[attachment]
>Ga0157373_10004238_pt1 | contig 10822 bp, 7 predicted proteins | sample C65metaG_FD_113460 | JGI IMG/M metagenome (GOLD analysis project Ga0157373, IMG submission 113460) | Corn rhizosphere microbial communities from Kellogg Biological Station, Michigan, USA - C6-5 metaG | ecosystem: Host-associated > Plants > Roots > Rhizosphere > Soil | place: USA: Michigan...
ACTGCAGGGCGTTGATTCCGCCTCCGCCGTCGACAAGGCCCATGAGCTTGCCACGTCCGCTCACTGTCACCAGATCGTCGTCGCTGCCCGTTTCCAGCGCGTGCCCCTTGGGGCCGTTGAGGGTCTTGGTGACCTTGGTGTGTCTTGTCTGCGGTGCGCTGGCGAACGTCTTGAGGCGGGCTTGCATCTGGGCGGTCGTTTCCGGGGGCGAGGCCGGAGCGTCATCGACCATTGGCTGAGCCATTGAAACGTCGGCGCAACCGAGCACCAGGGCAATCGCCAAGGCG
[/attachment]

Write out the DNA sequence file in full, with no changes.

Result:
>Ga0157373_10004238_pt1 | contig 10822 bp, 7 predicted proteins | sample C65metaG_FD_113460 | JGI IMG/M metagenome (GOLD analysis project Ga0157373, IMG submission 113460) | Corn rhizosphere microbial communities from Kellogg Biological Station, Michigan, USA - C6-5 metaG | ecosystem: Host-associated > Plants > Roots > Rhizosphere > Soil | place: USA: Michigan...
ACTGCAGGGCGTTGATTCCGCCTCCGCCGTCGACAAGGCCCATGAGCTTGCCACGTCCGCTCACTGTCACCAGATCGTCGTCGCTGCCCGTTTCCAGCGCGTGCCCCTTGGGGCCGTTGAGGGTCTTGGTGACCTTGGTGTGTCTTGTCTGCGGTGCGCTGGCGAACGTCTTGAGGCGGGCTTGCATCTGGGCGGTCGTTTCCGGGGGCGAGGCCGGAGCGTCATCGACCATTGGCTGAGCCATTGAAACGTCGGCGCAACCGAGCACCAGGGCAATCGCCAAGGCG